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Legendary editor of The Kentucky Post, author Vance Trimble, dies at age 107 in Wewoka, Oklahoma

Staff report

Vance Trimble, legendary former editor of The Kentucky Post, has died in his hometown, Wewoka, Oklahoma, at age 107. He would have been 108 on July 6.

Vance Trimble

Trimble won a Pulitzer Prize, a coveted Raymond Clapper award and a top Sigma Delta Chi award in 1960 for his reporting on nepotism and corruption in Congress as reporter for the Scripps Howard News Service in Washington, D.C. He joined Scripps in 1939 as a copyeditor for the Houston Press where he became managing editor until he joined the national bureau in 1955.

In 1963, he became editor of The Kentucky Post and served in that post until 1979.

But retirement was not a word in Trimble’s extensive vocabulary. He wrote books prolificly, even into his 100’s.

His first book was The Uncertain Miracle, on hyperbaric medicine. He wrote Sam Walton: The Inside Story of America’s Richest Man, The Astonishing Mr. Scripps, The Life and Times of Happy Chandler, The Uncertain Miracle: Ronald Reagan, Faith in My Star (E.W. Scripps), Overnight Success: Federal Express and Frederick Smith, and many more. He also wrote numerous e-books.

Trimble was born in Harrison, Ark., the son of a lawyer (and the town’s mayor) and a poet and writer who directed plays. At 14, he was hired as a cub reporter at the Okemah Daily Leader, working after school for $1.50 a week. He continued his reporting career when the family moved to Wewoka at the Times-Democrat while finishing high school. It was while working the school’s newspaper that he met the love of his life, Elzene Miller.

Later the Trimbles moved to Texas, where Vance worked for dailies in Beaumont, Port Arthur and Houston.

During World War II, he was a Signal Corps staff sargeant and edited the Army newspaper in Camp Beale, Calif.

He was inducted into the Oklahoma Journalism Hall of Fame in 1974. His papers are in the Western History Collections at the University of Oklahoma and at Ohio University.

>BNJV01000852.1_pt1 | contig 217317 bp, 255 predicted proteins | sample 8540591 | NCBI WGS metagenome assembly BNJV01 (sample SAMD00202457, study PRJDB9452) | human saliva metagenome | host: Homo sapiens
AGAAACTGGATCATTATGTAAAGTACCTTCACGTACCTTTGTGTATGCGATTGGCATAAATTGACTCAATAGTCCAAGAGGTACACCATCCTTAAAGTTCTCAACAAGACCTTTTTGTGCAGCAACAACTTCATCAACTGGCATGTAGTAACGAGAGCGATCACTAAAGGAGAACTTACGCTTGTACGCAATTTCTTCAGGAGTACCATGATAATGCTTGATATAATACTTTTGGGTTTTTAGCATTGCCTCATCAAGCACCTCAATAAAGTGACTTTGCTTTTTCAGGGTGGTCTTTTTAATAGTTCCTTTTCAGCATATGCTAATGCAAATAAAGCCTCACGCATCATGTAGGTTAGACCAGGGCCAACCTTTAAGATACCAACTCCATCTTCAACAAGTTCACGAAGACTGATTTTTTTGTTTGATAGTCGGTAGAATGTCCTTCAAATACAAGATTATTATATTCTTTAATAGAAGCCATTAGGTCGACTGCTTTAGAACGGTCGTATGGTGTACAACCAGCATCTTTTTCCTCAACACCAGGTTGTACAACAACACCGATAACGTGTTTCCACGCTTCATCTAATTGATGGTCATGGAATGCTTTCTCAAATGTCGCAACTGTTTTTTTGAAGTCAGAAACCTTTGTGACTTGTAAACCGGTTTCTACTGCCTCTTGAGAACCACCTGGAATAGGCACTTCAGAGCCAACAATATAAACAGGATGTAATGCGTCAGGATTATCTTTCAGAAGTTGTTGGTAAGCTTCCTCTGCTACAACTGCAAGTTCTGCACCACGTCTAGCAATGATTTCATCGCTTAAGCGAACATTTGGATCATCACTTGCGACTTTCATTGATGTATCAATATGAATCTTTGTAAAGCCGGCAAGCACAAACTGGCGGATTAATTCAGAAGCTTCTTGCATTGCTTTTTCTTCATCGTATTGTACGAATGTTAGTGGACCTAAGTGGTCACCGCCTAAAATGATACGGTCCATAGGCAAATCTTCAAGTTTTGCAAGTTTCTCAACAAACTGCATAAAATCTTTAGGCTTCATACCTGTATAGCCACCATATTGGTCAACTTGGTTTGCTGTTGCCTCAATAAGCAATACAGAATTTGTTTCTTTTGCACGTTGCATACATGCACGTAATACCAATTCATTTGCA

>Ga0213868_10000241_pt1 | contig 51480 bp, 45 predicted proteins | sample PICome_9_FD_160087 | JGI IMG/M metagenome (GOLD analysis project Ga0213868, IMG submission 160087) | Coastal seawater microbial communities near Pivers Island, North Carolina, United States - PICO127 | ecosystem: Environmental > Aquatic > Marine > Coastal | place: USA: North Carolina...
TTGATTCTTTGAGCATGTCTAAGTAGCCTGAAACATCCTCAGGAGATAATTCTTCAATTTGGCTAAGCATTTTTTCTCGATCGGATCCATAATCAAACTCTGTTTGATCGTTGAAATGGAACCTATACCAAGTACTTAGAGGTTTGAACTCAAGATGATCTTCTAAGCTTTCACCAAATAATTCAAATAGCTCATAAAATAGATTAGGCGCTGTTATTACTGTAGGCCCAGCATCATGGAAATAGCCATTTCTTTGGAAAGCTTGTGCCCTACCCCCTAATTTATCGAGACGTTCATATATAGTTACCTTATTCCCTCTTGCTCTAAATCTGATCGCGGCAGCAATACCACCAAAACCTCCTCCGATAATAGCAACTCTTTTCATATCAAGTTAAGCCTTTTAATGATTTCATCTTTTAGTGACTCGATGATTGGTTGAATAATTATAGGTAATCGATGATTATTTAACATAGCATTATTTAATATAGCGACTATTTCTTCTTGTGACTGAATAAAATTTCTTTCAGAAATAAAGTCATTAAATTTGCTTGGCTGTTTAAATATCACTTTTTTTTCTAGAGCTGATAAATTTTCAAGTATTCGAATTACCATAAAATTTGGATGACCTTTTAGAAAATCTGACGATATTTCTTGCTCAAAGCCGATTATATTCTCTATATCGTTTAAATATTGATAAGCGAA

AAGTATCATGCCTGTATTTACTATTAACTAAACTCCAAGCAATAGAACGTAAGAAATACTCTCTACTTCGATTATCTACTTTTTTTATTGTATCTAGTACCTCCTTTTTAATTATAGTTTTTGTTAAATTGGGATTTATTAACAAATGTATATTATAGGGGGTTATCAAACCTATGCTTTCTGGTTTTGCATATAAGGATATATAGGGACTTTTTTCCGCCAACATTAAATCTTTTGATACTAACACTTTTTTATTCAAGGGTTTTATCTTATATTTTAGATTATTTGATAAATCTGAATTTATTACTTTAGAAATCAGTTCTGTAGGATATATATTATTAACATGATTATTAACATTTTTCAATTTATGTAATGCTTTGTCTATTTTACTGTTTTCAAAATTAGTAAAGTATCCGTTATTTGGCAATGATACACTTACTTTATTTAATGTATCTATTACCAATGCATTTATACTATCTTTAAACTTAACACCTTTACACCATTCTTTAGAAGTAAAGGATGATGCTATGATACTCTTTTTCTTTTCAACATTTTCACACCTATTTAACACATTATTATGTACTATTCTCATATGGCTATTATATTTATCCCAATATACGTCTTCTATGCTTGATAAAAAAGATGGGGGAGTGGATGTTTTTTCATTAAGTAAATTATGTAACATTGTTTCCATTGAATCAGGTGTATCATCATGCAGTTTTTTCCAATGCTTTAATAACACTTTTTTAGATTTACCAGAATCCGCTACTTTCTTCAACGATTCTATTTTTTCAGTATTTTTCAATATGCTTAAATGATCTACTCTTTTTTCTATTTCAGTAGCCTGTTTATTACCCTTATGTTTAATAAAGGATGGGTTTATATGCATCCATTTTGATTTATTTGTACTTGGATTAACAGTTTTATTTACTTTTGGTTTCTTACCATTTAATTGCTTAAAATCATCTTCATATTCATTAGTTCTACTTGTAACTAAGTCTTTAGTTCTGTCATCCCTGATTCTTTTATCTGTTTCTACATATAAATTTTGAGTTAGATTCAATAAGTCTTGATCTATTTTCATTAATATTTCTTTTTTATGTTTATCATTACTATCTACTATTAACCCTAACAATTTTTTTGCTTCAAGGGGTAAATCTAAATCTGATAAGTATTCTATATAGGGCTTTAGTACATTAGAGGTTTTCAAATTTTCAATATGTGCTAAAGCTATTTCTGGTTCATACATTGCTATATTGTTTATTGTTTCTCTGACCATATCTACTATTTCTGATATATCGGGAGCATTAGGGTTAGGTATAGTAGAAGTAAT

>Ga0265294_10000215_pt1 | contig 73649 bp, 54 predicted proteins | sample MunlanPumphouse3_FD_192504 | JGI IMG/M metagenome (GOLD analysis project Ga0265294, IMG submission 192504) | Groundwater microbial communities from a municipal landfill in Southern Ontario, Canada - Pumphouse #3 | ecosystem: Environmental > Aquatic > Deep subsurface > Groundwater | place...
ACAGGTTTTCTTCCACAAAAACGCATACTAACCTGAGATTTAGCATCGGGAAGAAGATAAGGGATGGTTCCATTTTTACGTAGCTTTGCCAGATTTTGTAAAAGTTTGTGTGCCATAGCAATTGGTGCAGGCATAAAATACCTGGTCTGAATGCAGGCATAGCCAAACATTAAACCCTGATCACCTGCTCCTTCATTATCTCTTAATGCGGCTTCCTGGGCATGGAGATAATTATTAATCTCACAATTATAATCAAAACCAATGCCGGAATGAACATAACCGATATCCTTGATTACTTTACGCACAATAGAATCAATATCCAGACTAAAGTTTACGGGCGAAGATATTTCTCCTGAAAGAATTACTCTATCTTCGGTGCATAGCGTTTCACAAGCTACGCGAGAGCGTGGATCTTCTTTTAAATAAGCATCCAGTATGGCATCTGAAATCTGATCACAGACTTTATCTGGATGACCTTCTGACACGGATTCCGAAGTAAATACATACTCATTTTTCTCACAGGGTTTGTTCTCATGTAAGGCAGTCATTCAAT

Vance Trimble at 106, interviewed by Joe Hight for the Oklahoma Journalism Hall of Fame. Photo by Emily Siddiqui.

“I knew I had the stuff to be editor. I was imaginative, creative, I got stuff done, and I was a good people person,” he told Joe Hight who wrote a story about him (at age 106) for the Hall of Fame.

When Trimble’s wife died in 1999 in Kentucky, he took her back to Wewoka to be buried beside her mother, and he had lived there ever since, in a home filled with Elzene’s paintings. They had been married 67 years. Their 5,000 book collection had been donated to the Wewoka Public Library and when space could not be found for it, he donated $25,000 for an expansion.

In 2013, on his 100th birthday, he told a local reporter that he had read 400 books in the last three years.

Mascular degeneration robbed him of his eyesight in his later years, but with a special computer, he kept on writing — and doing exhaustive research.

He was preceded in death by his beloved Elzene in 1999, for whom he dedicated a “singing tower” in Oakwood Cemetery in her memory, and their daughter Carol Ann Nordheimer in February 2021.

With Vance Trimble, celebrating his 100th birthday in Wewoka, Sue Porter of the E.W. Scripps Company, and Nancy Tretter, who started her long career with Scripps as Vance Trimble’s assistant at The Kentucky Post.

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One Comment

  1. Maher younsi says:

    R.I .P , Vance Trimble .

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